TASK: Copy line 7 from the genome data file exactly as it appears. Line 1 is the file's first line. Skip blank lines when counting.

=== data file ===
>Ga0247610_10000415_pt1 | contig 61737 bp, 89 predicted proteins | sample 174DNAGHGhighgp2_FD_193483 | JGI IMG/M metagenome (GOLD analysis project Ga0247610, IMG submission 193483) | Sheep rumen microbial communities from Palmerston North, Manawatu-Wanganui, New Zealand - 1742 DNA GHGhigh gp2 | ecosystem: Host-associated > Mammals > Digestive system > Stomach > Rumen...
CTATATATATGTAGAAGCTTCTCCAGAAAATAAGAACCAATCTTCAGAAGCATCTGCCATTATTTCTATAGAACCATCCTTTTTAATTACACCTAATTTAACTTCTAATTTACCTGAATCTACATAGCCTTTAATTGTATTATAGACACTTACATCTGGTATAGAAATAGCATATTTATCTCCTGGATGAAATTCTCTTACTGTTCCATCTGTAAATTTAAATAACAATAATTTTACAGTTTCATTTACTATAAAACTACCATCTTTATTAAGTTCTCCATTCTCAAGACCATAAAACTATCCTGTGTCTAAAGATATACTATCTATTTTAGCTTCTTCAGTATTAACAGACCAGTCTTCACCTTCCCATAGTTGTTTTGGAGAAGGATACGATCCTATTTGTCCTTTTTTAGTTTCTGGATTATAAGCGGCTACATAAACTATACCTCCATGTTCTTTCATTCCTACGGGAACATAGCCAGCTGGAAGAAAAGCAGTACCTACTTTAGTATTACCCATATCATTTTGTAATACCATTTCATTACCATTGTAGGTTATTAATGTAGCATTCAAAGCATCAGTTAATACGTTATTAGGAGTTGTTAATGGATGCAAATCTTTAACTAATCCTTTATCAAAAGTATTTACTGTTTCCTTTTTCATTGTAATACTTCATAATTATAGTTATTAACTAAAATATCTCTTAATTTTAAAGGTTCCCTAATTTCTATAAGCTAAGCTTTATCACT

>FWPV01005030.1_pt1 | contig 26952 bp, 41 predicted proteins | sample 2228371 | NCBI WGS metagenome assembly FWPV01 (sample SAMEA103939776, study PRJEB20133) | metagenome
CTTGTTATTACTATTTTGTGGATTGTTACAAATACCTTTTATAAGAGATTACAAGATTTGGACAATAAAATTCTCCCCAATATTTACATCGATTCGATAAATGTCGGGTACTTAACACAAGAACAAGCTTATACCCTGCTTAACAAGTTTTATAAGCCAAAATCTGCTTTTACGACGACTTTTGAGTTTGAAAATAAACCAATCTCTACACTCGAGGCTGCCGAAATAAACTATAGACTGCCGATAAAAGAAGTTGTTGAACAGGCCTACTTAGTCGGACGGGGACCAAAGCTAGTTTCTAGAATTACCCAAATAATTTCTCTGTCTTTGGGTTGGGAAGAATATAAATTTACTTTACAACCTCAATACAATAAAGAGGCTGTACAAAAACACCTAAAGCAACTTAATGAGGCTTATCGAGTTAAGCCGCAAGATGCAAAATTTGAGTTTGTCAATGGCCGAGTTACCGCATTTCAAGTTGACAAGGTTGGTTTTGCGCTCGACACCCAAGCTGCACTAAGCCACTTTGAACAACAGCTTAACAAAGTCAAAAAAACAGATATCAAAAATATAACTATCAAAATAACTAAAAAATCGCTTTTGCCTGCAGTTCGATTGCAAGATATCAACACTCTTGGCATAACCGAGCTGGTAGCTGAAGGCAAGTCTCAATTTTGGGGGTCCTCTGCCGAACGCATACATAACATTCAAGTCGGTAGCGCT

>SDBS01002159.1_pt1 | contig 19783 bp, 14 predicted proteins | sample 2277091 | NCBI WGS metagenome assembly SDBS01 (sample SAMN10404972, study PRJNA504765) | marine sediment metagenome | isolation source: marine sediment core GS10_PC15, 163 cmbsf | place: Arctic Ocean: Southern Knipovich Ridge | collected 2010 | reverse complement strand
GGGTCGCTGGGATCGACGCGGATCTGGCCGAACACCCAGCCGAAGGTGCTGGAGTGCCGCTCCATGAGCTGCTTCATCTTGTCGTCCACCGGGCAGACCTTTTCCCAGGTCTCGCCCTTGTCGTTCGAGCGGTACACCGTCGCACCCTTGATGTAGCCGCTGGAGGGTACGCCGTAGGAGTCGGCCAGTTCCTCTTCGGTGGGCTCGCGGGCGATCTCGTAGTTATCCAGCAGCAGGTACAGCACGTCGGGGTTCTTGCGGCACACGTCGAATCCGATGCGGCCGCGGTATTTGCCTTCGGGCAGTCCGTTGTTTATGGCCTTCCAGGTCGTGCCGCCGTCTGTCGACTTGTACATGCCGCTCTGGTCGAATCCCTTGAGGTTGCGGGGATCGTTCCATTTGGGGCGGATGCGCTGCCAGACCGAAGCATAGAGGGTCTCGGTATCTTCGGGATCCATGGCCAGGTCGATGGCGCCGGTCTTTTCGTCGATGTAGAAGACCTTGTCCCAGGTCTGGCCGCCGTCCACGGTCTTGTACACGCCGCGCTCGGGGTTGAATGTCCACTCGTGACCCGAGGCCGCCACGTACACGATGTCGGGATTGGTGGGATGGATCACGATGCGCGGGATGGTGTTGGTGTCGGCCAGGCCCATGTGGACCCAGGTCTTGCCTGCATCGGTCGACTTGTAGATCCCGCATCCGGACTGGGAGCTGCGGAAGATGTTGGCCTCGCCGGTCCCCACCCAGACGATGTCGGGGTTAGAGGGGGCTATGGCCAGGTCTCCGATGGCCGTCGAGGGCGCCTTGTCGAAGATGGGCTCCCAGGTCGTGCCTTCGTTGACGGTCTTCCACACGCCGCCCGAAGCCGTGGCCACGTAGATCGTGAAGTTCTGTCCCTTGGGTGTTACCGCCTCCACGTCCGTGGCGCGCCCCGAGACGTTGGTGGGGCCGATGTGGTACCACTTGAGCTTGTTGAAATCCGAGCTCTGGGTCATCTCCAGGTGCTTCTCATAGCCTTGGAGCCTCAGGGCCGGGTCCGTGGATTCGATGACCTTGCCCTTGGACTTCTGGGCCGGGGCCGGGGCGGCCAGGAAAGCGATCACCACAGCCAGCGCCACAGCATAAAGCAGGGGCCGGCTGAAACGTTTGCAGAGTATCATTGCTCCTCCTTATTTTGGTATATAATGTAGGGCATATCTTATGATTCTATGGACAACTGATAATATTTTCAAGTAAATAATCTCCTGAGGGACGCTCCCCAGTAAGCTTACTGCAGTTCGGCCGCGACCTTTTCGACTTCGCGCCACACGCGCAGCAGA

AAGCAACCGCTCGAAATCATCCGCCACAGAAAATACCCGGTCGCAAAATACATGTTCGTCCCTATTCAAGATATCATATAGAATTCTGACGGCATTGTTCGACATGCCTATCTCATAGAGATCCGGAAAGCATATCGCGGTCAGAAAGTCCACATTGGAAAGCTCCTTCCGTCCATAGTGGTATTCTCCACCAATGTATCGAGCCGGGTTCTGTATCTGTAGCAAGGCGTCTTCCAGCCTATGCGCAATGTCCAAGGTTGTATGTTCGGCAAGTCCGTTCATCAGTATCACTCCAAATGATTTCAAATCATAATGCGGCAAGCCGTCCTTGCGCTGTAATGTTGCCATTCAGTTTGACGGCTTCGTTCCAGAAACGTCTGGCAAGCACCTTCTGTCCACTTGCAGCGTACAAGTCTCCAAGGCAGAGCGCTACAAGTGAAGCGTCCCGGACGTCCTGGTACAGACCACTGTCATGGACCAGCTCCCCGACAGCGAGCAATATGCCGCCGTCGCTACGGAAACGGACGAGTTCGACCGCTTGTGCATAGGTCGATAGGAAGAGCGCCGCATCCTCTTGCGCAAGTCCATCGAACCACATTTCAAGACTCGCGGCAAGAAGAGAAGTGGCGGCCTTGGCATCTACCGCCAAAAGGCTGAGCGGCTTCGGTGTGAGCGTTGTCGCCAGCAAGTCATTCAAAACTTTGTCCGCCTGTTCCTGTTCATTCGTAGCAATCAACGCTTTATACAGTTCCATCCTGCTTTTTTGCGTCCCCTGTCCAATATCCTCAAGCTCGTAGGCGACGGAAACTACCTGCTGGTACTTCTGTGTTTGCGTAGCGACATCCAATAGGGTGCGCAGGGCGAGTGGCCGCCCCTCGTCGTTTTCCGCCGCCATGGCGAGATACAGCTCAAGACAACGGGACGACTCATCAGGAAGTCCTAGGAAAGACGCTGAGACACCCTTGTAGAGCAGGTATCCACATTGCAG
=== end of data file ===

AAGCAACCGCTCGAAATCATCCGCCACAGAAAATACCCGGTCGCAAAATACATGTTCGTCCCTATTCAAGATATCATATAGAATTCTGACGGCATTGTTCGACATGCCTATCTCATAGAGATCCGGAAAGCATATCGCGGTCAGAAAGTCCACATTGGAAAGCTCCTTCCGTCCATAGTGGTATTCTCCACCAATGTATCGAGCCGGGTTCTGTATCTGTAGCAAGGCGTCTTCCAGCCTATGCGCAATGTCCAAGGTTGTATGTTCGGCAAGTCCGTTCATCAGTATCACTCCAAATGATTTCAAATCATAATGCGGCAAGCCGTCCTTGCGCTGTAATGTTGCCATTCAGTTTGACGGCTTCGTTCCAGAAACGTCTGGCAAGCACCTTCTGTCCACTTGCAGCGTACAAGTCTCCAAGGCAGAGCGCTACAAGTGAAGCGTCCCGGACGTCCTGGTACAGACCACTGTCATGGACCAGCTCCCCGACAGCGAGCAATATGCCGCCGTCGCTACGGAAACGGACGAGTTCGACCGCTTGTGCATAGGTCGATAGGAAGAGCGCCGCATCCTCTTGCGCAAGTCCATCGAACCACATTTCAAGACTCGCGGCAAGAAGAGAAGTGGCGGCCTTGGCATCTACCGCCAAAAGGCTGAGCGGCTTCGGTGTGAGCGTTGTCGCCAGCAAGTCATTCAAAACTTTGTCCGCCTGTTCCTGTTCATTCGTAGCAATCAACGCTTTATACAGTTCCATCCTGCTTTTTTGCGTCCCCTGTCCAATATCCTCAAGCTCGTAGGCGACGGAAACTACCTGCTGGTACTTCTGTGTTTGCGTAGCGACATCCAATAGGGTGCGCAGGGCGAGTGGCCGCCCCTCGTCGTTTTCCGCCGCCATGGCGAGATACAGCTCAAGACAACGGGACGACTCATCAGGAAGTCCTAGGAAAGACGCTGAGACACCCTTGTAGAGCAGGTATCCACATTGCAG